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Medical Symptoms without Identified Pathology: Relationship to Psychiatric Disorders, Childhood and Adult Trauma, and Personality Traits

Wayne Katon, MD; Mark Sullivan, MD, PhD; and Ed Walker, MD
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From University of Washington Medical School, Seattle, Washington. Note: This article is one of a series of articles comprising an Annals of Internal Medicine supplement entitled “ Investigating Symptoms: Frontiers in Primary Care Research—Perspectives from The Seventh Regenstrief Conference ” To see a complete list of the articles included in this supplement, please view its Table of Contents.

Copyright ©2004 by the American College of Physicians

Grant Support: By grant MH-01643 from the National Institute of Mental Health (Dr. Katon).

Requests for Single Reprints: Wayne Katon, MD, Department of Psychiatry and Behavioral Sciences, University of Washington Medical School, Box 356560, 1959 NE Pacific Street, Seattle, WA 98195-6560; e-mail, wkaton@u.washington.edu.

Current Author Addresses: Drs. Katon, Sullivan, and Walker: Department of Psychiatry and Behavioral Sciences, University of Washington Medical School, Box 356560, 1959 NE Pacific Street, Seattle, WA 98195-6560.

Ann Intern Med. 2001;134(9_Part_2):917-925. doi:10.7326/0003-4819-134-9_Part_2-200105011-00017
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Community studies have shown that stressful life events, psychological distress, and depressive and anxiety disorders are associated with 1) a range of medical symptoms without identified pathology, 2) increased health care utilization, and 3) increased costs. In both primary care and medical specialty samples, patients who have syndromes with ill-defined pathologic mechanisms (such as the irritable bowel syndrome and fibromyalgia) have been shown to have significantly higher rates of anxiety and depressive disorders than do patients with comparable, well-defined medical diseases and similar symptoms. Other studies show that after adjustment for severity of medical illness, patients with depression or anxiety and comorbid medical disease have significantly more medical symptoms without identified pathology than do patients with a similar medical disease alone. Both childhood maltreatment and psychological trauma in adulthood have been associated with increased vulnerability to psychiatric illness and more medical symptoms. The substantial functional impairment, distress, and costs associated with medical symptoms without identified pathology suggest that research studies promoting a better understanding of the biopsychosocial cause of these symptoms may yield pragmatic, cost-effective approaches to treatment in medical settings.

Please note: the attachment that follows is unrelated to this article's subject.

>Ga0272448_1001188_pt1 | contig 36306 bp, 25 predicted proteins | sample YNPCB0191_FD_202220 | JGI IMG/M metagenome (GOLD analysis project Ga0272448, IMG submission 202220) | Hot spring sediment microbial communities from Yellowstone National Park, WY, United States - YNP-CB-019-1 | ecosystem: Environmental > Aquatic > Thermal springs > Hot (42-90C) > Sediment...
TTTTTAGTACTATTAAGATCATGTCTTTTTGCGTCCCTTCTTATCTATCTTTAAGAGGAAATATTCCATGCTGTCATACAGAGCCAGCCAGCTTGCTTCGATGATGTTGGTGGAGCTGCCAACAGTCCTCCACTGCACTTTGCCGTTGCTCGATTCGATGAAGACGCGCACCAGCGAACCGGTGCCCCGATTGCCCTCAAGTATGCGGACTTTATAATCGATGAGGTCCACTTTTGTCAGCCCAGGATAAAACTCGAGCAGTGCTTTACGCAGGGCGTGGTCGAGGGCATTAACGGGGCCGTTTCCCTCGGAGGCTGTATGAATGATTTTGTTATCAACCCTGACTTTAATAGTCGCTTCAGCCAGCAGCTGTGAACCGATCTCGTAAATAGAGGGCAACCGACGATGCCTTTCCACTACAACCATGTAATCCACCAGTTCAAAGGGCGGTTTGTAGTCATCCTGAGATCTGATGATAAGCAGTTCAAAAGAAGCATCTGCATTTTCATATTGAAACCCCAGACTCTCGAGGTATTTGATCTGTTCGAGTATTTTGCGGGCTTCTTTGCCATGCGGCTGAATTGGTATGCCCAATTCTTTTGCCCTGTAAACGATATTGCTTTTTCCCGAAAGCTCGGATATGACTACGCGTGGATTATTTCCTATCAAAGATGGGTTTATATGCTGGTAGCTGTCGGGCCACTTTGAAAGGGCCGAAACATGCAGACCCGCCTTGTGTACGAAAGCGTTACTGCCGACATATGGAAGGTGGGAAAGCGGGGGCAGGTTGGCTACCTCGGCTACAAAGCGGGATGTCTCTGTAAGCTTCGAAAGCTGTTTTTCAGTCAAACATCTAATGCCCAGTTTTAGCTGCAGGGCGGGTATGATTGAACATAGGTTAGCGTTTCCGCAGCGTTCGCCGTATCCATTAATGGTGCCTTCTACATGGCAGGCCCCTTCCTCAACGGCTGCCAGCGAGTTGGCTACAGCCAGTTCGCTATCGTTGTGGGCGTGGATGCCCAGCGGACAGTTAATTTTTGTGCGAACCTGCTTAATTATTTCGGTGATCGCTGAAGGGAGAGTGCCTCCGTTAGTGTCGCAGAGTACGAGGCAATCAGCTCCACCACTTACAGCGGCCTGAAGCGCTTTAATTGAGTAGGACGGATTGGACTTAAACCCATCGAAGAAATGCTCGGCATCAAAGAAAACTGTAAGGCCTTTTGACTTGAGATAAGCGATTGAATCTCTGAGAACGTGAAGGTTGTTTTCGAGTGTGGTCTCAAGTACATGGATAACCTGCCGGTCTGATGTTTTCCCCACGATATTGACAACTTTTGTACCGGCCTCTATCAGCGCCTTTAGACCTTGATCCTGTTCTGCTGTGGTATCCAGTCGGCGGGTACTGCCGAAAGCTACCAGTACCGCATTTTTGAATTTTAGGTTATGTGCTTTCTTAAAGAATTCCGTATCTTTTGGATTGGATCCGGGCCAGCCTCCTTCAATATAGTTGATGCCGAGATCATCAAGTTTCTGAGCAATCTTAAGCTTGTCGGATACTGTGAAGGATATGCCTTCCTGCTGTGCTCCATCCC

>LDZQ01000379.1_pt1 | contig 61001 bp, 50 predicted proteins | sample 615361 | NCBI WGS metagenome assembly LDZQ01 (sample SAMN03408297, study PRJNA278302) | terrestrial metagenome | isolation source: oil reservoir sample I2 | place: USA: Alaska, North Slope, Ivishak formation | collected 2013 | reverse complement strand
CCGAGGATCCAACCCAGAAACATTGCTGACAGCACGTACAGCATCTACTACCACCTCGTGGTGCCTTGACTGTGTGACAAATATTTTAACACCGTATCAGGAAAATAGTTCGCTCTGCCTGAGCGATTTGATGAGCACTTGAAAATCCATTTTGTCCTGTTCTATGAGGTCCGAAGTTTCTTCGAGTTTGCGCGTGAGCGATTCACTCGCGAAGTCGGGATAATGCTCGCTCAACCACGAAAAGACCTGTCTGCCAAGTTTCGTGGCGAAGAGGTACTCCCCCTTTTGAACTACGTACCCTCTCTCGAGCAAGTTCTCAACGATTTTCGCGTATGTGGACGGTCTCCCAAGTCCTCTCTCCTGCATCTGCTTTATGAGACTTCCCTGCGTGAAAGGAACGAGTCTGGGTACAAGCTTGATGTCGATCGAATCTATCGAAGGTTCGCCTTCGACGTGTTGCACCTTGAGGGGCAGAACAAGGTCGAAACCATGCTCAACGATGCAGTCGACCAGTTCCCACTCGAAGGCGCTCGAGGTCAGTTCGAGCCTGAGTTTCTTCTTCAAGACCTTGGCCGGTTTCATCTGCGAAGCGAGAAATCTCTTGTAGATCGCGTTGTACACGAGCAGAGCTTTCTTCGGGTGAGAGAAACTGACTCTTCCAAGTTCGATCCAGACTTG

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Figure 1.
The association of current panic disorder with medical syndromes without identified pathology.white barsgray bars*

The figure compares 1-month prevalence of panic disorder in patients with medically unexplained symptoms ( ) and in controls with a well-defined medical illness ( ). On angiography. CAD = coronary artery disease; RA = rheumatoid arthritis; Pheo = pheochromocytoma.

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Figure 2.
Association of depression with number of somatic symptoms in patients with chronic medical illness.Diagnostic and Statistical Manual of Mental Disorders

White bars represent patients with current depressive or anxiety disorders according to , fourth edition, criteria; gray bars represent patients without such disorders. IBD = inflammatory bowel disease.

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